9360-0180/01 – Solid State Chemistry (CHPL)

Gurantor departmentCNT - Nanotechnology CentreCredits3
Subject guarantordoc. Ing. Jonáš Tokarský, Ph.D.Subject version guarantordoc. Ing. Jonáš Tokarský, Ph.D.
Study levelundergraduate or graduateRequirementCompulsory
Year2Semestersummer
Study languageCzech
Year of introduction2019/2020Year of cancellation
Intended for the facultiesFMTIntended for study typesBachelor
Instruction secured by
LoginNameTuitorTeacher giving lectures
TOK006 doc. Ing. Jonáš Tokarský, Ph.D.
Extent of instruction for forms of study
Form of studyWay of compl.Extent
Full-time Credit and Examination 2+1

Subject aims expressed by acquired skills and competences

Student will be able to: classify and characterize solids based on the basis of chemical bonds, structure and properties, classify types of defects in solids and discuss elastic and plastic deformation, demonstrate solids suitable for specific applications in nanotechnologies, discuss and interpret X-ray diffraction patterns of solids, classify basic elements of symmetry and their combinations compatible with translational periodicity and demonstrate them on structures of solids, characterize the basic concepts of nucleation and phase transitions, classify and demonstrate basic types of solid phase reactions.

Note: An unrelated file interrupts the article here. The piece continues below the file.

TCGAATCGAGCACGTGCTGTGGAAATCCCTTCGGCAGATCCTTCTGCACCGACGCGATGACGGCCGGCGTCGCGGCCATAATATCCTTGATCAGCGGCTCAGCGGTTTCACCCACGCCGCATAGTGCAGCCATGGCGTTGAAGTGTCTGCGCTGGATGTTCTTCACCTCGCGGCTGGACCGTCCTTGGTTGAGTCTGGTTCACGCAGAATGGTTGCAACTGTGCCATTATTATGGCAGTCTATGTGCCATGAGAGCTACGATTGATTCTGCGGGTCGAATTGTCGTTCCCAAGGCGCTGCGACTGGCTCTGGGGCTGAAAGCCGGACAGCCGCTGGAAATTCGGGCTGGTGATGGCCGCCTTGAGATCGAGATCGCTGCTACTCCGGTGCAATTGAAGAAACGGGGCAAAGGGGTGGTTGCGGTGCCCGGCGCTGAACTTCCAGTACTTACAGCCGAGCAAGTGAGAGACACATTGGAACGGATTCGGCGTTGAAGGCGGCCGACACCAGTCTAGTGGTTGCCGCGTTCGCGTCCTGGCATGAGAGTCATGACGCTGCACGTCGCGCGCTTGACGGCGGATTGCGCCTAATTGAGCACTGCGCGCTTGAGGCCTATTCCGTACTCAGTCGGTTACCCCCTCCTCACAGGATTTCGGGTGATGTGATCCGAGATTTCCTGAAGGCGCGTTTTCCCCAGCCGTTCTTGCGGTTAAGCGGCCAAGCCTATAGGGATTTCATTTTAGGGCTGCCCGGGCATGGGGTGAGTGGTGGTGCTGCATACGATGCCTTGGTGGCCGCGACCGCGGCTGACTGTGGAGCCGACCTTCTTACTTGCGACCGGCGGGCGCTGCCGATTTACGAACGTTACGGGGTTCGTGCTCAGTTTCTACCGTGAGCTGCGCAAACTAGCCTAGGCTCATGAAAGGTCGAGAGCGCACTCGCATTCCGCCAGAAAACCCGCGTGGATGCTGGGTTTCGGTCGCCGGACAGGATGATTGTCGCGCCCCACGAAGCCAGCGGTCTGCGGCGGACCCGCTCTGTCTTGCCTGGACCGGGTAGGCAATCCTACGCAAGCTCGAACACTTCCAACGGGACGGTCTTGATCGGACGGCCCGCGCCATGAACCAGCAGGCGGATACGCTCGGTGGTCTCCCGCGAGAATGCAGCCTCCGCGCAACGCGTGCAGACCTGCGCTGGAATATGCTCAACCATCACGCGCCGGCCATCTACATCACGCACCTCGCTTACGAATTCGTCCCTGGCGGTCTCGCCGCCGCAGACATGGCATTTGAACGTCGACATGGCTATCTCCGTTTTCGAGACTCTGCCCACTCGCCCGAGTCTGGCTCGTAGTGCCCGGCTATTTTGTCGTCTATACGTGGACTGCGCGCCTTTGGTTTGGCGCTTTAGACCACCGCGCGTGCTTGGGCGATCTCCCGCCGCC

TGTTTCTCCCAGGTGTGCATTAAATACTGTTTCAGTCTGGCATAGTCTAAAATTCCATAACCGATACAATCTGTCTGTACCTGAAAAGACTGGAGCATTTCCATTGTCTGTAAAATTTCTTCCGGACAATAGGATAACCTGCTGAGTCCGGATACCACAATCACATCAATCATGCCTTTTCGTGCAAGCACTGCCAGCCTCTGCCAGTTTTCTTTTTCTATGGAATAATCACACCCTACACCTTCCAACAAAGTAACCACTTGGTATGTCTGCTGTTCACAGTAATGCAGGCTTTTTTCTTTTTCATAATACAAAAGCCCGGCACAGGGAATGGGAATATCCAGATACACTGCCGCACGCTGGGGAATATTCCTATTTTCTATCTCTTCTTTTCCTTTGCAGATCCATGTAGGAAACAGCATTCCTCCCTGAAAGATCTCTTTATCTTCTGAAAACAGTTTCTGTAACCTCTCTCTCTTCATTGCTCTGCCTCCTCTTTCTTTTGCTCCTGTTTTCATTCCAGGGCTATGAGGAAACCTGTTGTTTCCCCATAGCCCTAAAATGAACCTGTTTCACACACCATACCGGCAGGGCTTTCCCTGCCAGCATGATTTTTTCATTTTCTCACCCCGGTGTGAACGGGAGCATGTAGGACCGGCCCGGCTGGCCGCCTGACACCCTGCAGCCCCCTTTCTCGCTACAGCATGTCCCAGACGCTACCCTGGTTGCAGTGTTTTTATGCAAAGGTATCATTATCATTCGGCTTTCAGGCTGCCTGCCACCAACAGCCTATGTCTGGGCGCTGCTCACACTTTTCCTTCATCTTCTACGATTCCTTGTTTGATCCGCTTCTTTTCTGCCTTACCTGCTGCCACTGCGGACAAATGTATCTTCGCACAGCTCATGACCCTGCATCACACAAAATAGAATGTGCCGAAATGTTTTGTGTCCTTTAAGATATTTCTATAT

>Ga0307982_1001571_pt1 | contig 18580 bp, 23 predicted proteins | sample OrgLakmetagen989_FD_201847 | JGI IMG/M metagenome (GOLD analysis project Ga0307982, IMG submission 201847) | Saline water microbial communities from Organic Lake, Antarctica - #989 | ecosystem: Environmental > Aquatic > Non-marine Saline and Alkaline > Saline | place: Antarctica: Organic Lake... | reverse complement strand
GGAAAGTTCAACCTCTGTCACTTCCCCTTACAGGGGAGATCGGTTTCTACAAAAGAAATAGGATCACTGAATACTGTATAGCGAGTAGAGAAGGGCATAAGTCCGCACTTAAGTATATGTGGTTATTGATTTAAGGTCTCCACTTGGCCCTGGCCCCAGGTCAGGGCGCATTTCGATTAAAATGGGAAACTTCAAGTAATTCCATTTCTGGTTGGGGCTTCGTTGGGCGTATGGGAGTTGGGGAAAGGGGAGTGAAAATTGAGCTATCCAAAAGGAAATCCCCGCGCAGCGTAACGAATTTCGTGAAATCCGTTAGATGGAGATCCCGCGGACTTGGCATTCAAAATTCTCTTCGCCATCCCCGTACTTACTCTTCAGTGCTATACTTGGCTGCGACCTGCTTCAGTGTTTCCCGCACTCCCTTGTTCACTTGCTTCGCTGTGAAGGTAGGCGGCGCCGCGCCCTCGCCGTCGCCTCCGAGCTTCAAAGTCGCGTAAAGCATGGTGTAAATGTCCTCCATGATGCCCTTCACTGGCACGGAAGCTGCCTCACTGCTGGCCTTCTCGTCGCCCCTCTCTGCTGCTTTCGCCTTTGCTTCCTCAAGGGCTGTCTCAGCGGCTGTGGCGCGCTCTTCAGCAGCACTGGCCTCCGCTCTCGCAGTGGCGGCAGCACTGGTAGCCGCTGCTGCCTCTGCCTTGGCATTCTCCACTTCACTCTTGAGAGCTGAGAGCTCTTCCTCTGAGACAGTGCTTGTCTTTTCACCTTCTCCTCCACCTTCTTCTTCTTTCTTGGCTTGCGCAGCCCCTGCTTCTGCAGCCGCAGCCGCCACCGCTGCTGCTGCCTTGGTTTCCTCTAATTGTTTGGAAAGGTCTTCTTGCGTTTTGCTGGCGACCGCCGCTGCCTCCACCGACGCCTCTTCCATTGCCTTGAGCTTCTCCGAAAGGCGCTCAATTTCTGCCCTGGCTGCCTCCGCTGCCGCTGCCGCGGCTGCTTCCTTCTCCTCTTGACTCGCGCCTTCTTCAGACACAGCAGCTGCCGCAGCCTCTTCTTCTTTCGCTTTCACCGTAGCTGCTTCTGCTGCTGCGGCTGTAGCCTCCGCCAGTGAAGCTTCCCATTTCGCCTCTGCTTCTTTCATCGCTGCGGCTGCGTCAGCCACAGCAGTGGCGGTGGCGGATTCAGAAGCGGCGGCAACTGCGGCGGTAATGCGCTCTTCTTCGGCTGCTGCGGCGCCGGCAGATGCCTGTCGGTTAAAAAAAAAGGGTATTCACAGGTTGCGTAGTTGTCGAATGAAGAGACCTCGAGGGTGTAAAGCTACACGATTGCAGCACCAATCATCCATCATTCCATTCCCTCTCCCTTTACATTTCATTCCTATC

Teaching methods

Lectures
Tutorials

Summary

Student is acquainted with basic chapters of solid phase chemistry. On the basis of previous knowledge in chemistry, physics and mathematics, the knowledge of the student in the field of structure and properties of crystalline and amorphous solids is further deepened. Besides the classification of solids, emphasis is placed mainly on acquiring the knowledge needed in material research. Therefore, the specific applications of solids in nanotechnologies are demonstrated and lectures are supplemented not only by examples from contemporary scientific literature, but also from scientific practice.

Compulsory literature:

MOORE, W. J. Physical Chemistry. 4th ed. London: Longmans, 1963, 884 p. WEST, A. R. Solid state chemistry and its applications. 2nd ed. Chichester: Wiley, 2014, 556 p. ISBN 978-1-119-94294-8. SMART, L. and E. A. MOORE. Solid state chemistry: an introduction. London: Chapman & Hall, 1992, 292 p. ISBN 0-412-40040-5.

Recommended literature: